Recognizing the vital place agriculture occupies in terms of ensuring food security, poverty alleviation and even environmental preservation, the Africa Science Diplomacy and Policy Network has thus taken up the commitment of promoting agricultural sustainability through the application of smart policies and practices that ensure adaptation, mitigation and increased productivity particularly among smallholder farmers. This is mindful of the fact that smallholder agriculture indisputably remains the major source of livelihood for most of the rural poor in Cameroon and Africa in general yet for the majority of those engaged in it, it is failing to provide them a clear route out of poverty and hunger. Current practices in most of the rural communities are indeed very unsustainable be it in terms of maintaining soil fertility, pest and disease management, linking agriculture practices to changing climate patterns and even in managing common property resources.
Cognizant of all these, ASDPN Cameroon has since been working on a strategic action plan to promote sustainable agricultural practices and policies among smallholder farmers who are very vulnerable to these unsustainable agricultural practices. In this light ASDPN on October 23rd 2018 engaged 5 young smallholder farmers in the Western Region of Cameroon precisely in a community called Banengo. These farmers involved in the cultivation of tomatoes, licks, lettuce, carrots and a variety of other vegetables have since 2015 witnessed a steady decline in their agricultural output and revenue. This has been primarily due to their inability to adapt to changing climate patterns a situation which is true for all the other farmers in the area particularly because agriculture in this area is predominantly rain-fed and hence fundamentally dependent on the vagaries of weather. As these smallholder farmers strive to overcome poverty and increase their revenue, the phenomenon of climate change rather increases their vulnerabilities, erode hard-won gains and seriously undermines the development of the community. Besides Climate change these young smallholder farmers also grapple with poorly applied fertilizers and poor response to persistent pests and disease attacks on crops and limited access to funds which have ‘bottom out’ at low yields and consequently reduced household revenue.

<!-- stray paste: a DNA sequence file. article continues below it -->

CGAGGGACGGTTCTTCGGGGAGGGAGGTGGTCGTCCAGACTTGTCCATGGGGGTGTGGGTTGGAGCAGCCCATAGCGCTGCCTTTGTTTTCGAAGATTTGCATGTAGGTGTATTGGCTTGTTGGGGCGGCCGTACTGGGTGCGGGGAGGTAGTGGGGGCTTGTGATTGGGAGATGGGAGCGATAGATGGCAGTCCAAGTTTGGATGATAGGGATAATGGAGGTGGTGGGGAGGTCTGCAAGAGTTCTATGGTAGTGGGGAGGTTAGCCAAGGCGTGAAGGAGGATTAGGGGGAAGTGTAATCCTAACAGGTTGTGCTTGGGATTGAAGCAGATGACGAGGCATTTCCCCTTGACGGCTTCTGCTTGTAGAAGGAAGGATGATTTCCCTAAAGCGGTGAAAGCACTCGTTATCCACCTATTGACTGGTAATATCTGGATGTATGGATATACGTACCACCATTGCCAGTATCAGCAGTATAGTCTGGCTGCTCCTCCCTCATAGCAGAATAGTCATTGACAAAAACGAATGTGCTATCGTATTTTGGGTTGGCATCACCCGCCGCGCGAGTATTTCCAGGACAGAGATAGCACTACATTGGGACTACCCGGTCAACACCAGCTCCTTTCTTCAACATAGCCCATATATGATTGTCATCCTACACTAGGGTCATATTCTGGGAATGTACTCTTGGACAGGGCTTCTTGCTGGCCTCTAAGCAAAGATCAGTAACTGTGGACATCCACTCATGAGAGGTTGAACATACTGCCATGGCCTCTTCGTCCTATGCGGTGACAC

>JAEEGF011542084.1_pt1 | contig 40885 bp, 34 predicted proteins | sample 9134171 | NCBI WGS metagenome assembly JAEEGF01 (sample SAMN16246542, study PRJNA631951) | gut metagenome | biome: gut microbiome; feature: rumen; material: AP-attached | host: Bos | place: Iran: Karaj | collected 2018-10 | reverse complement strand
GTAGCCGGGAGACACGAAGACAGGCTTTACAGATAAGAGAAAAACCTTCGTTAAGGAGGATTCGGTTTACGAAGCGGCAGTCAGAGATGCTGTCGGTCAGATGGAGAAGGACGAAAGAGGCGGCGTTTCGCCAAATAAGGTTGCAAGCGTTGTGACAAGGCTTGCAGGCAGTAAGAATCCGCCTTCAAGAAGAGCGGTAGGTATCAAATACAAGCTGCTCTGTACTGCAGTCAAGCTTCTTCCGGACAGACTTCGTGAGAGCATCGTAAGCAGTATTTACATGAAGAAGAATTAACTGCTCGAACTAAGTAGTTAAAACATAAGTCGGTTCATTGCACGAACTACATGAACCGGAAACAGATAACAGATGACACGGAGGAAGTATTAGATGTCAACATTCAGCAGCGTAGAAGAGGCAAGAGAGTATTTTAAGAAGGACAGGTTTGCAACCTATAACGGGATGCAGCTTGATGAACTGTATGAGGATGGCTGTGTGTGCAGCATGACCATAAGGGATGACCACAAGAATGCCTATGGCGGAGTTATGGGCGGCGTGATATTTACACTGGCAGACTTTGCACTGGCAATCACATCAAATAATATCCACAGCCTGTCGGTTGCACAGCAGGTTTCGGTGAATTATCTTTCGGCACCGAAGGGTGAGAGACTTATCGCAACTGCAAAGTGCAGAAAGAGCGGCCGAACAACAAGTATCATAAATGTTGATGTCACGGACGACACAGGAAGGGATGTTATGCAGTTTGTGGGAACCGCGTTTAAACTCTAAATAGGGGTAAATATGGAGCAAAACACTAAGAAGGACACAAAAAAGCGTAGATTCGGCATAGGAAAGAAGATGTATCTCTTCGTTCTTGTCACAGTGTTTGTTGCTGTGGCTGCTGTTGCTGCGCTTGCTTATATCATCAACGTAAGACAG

Mindful of our mandate to promote sound and sustainable agricultural practices, ASDPN impressed by the efforts of these young farmers despite the few drawbacks, engaged in a deep exchange with them so as to educate and enlighten them on vital Climate Smart Agriculture best practices especially around climate change adaptation and mitigation, strategic application of fertilizers and pests and disease control. Tips which were greatly welcomed and appreciated. ASDPN Cameroon thus took the commitment to follow-up the farmer’s actions to ensure they conform to sustainable agriculture standards.